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Calvino Noir Reviewed by Cyril Lachel on . With its noir style and shadowy 2D visuals, Calvino Noir is the kind of game that should appeal specifically to me. But the awful gameplay and bad pacing kills the momentum. While the story and setting is compelling, the execution leaves a lot to be desired. Calvino Noir is a huge letdown. Rating: 57%
Calvino Noir
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  • Review Score:

  • C+
If I was to make a list niche forms of entertainment I genuinely love, side-scrolling adventure games and 1940s film noir would be close to the top. Normally these two disparate worlds don't connect; 2D platformers are rarely used to tell the twisted tales of private dicks and the criminals they catch. But Calvino Noir hopes to change that. It's a game that combines two of my favorite things, creating a stylish adventure filled with mystery and intrigue. Sadly, it's not an evil criminal conspiracy that brings our hero to his knees, but rather unresponsive gameplay and bad pacing.

Set in Vienna post-World War I, Calvino Noir starts with a simple phone call. There's a dame on the line who is in desperate for a man with a particular set of skills. As luck would have it, Wilt, an ex-pat making money through espionage and blackmail, is just the man for the job. What looks like an easy mission quickly turns into a nightmare as Wilt gets caught up in a conspiracy filled with twists and turns.


The woman on the other end of the line is Siska, a determined twenty year old who will stop at nothing to get her way. Although young, she's full of secrets and it's not always clear where her loyalties lie. Is she working to uncover a corrupt system, or is there something bigger at play? Wilt will need to keep his guard up when dealing with this one.

Calvino Noir is presented as a 2D side-scrolling adventure game. At first you control Wilt, who is able to pick up items and take out guards. But when things get complicated, Wilt is forced to lean on Arno, a long-time friend with a knack for machinery. And then there's Siska, who set this whole thing into motion. Although she looks innocent, Siska is able to pick locks and peep through the keyholes. It's a talent that will prove invaluable.

If all this sounds vaguely familiar, it's because this is the set-up for The Lost Vikings, the popular 16-bit puzzle series found on the Sega Genesis and Super NES. Since everybody has a different skill, the unlikely team will need to work together to solve this convoluted case. You can switch between the characters at any time, using their skills to open locked doors, take down guards and move heavy machinery.

Calvino Noir (PlayStation 4)Click For the Full Picture Archive

With its gorgeous art style, perfectly captured atmosphere, enthralling story and fun puzzle conceit, this unique side-scroller looked like a game that couldn't miss. But as much as it pains me to say this, Calvino Noir is a huge disappointment. It gets so much right, but lets us down at all the worst times.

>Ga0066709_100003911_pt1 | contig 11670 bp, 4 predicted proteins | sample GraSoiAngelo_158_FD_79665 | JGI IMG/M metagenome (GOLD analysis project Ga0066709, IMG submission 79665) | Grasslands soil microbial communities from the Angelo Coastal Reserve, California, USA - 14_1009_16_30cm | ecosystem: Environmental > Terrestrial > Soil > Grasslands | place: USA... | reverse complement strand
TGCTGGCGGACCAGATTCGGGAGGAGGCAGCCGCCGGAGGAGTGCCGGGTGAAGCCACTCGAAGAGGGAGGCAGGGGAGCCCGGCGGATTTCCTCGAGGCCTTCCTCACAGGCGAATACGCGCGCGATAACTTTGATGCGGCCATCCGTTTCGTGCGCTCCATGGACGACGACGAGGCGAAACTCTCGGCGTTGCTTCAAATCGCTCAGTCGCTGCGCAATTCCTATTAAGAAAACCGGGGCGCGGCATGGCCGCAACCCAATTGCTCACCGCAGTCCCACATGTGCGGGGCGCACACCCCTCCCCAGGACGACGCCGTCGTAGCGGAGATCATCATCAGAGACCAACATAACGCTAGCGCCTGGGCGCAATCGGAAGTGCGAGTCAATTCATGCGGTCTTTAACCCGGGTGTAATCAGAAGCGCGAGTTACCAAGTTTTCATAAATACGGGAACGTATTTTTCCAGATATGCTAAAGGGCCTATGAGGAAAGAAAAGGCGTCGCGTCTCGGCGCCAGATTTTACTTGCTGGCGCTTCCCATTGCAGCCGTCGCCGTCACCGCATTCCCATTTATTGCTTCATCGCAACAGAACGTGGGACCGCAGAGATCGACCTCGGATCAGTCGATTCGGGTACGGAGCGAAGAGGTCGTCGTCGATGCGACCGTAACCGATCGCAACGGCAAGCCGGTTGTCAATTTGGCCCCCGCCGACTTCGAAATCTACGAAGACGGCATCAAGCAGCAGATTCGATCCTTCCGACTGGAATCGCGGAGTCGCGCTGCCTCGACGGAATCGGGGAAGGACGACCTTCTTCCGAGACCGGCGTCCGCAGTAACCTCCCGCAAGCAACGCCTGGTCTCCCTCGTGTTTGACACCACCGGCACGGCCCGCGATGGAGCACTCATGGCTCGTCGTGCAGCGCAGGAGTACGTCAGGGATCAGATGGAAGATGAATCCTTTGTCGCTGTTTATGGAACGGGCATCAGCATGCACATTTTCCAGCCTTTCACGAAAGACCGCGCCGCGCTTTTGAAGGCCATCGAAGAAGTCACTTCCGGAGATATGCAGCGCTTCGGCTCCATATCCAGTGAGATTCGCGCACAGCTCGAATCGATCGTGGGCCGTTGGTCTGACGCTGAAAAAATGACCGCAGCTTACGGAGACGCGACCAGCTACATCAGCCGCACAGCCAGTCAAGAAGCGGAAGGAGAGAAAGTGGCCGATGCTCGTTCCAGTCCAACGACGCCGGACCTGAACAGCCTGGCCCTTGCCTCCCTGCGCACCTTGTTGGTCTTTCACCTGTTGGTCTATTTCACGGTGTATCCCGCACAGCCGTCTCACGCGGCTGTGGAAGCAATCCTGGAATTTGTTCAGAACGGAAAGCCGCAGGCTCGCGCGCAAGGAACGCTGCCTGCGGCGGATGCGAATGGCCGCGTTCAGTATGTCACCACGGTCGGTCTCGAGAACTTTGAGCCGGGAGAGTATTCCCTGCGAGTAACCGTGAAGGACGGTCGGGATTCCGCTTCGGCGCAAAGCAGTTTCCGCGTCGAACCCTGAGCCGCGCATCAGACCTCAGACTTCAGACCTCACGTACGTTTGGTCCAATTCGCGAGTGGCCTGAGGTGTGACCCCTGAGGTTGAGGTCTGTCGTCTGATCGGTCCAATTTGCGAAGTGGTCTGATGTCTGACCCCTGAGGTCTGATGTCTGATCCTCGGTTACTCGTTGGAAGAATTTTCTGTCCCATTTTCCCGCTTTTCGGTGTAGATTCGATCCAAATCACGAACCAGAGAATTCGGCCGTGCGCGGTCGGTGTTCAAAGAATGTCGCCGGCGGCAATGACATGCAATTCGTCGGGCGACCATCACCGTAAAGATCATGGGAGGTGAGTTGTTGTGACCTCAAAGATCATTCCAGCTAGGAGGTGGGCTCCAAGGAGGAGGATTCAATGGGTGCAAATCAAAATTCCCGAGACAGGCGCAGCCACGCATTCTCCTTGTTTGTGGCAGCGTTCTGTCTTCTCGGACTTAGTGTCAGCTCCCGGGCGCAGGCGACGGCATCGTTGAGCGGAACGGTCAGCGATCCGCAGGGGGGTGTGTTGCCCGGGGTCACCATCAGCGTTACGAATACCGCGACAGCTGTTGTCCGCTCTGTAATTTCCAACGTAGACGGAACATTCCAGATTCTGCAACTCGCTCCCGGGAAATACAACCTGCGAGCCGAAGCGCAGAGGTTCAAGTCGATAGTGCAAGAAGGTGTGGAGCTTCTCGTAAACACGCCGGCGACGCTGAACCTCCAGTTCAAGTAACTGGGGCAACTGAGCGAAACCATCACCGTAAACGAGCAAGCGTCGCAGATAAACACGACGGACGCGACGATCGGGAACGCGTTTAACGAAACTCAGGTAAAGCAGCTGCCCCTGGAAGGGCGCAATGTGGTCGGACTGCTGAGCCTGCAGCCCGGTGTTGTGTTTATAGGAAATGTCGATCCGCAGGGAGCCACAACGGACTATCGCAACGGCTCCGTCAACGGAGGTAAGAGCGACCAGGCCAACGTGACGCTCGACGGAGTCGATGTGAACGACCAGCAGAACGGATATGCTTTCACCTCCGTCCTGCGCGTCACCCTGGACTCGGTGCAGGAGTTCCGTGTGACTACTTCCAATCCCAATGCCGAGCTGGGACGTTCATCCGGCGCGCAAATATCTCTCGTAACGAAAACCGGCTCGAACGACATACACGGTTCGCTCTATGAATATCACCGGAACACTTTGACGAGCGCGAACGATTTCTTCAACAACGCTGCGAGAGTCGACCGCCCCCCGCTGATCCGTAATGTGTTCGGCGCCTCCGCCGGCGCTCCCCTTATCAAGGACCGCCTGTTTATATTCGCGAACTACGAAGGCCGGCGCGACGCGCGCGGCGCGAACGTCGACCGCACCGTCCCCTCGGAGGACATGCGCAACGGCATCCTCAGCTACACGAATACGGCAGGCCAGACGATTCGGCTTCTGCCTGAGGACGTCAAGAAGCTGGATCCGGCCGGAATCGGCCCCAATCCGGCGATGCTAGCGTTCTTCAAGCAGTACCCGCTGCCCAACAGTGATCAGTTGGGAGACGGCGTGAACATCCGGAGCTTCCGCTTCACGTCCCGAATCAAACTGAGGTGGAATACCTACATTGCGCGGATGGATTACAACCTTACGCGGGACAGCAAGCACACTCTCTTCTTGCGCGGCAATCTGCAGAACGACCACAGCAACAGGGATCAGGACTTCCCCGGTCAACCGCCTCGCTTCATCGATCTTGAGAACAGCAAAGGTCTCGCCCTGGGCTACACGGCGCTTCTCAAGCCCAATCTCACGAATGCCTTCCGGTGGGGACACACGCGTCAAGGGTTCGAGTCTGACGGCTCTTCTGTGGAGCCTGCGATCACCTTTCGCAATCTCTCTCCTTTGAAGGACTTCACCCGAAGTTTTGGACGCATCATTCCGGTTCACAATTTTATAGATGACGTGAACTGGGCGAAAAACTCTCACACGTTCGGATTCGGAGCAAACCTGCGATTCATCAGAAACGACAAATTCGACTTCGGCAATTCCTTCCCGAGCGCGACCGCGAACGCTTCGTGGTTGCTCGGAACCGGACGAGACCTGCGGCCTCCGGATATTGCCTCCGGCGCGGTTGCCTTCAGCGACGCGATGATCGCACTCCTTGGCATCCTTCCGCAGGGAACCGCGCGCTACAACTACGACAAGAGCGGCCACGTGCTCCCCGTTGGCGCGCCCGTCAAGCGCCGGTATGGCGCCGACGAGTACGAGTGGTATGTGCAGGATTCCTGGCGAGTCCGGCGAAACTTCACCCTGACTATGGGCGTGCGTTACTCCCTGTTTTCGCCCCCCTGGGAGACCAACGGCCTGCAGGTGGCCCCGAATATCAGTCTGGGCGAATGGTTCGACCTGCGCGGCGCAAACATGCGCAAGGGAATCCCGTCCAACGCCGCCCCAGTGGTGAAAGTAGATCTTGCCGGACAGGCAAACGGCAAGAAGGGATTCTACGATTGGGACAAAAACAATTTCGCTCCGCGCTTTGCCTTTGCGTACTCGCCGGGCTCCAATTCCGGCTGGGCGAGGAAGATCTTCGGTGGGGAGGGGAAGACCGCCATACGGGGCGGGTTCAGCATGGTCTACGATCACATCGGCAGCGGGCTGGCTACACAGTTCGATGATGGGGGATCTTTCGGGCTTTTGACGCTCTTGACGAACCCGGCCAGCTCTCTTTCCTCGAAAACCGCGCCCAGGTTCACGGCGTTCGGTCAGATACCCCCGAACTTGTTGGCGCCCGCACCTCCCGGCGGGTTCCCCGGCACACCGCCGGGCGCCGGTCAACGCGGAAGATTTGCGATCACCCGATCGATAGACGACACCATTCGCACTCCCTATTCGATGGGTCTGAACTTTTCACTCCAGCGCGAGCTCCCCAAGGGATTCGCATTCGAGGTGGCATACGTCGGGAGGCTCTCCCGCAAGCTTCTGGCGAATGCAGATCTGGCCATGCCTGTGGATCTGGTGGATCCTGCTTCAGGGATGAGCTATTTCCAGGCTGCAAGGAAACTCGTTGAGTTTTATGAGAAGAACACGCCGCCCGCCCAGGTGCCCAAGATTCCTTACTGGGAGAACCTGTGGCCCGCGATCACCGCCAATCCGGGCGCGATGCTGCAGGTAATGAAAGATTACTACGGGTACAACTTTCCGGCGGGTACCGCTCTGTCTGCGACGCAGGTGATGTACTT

The biggest problem is the gameplay, which is stiff and often unruly. It's common for Wilt to get stuck trying to use a ladder or stairs. Opening and closing doors can also be a real nuisance, especially when trying to keep out of the sight of guards. Speaking of which, taking down guards is also a crapshoot. Getting close to an enemy will give Wilt an opportunity to use a silent take down move. Unfortunately, if your timing and placement isn't perfect, the guard will react and shoot you dead on sight.

This ends up being a big issue in some of the larger levels, especially when checkpoints are few and far between. So much of this game involves repeating huge chunks of area because of a split-second decision gone wrong. The gameplay isn't built for this style of stealth combat, yet every chapter shoehorns it in for no reason.

Calvino Noir (PlayStation 4)Click For the Full Picture Archive

Even without the cheap deaths, Calvino Noir would still suffer from bad pacing. Moving multiple people around proves to be a real pain in the larger areas. There's a lot of backtracking, which sometimes means running through the same area with three different people. There's no way to group the team together and have them walk as a single unit, this is a game about slowly moving people around large facilities.

For some, the game's intriguing story will be enough for them to overlook some of the pacing issues. However, even that is marred by uneven voice acting. Wilt and Arno sound great, perfectly capturing the spirit of the 1930s crime noir. But Siska's voice acting is especially bad, often calling for range she doesn't seem to have. Her delivery is flat and even monotone at times. It stands out next to the otherwise great cast.

Calvino Noir has the kind of concept I would like to see more of in video games. I think that's why the poor execution is so heartbreaking. With just a few tweaks to the gameplay, this could have been one of the biggest surprises of the summer. But good intentions will only get you so far, and Calvino Noir is a mystery that may not be worth solving.
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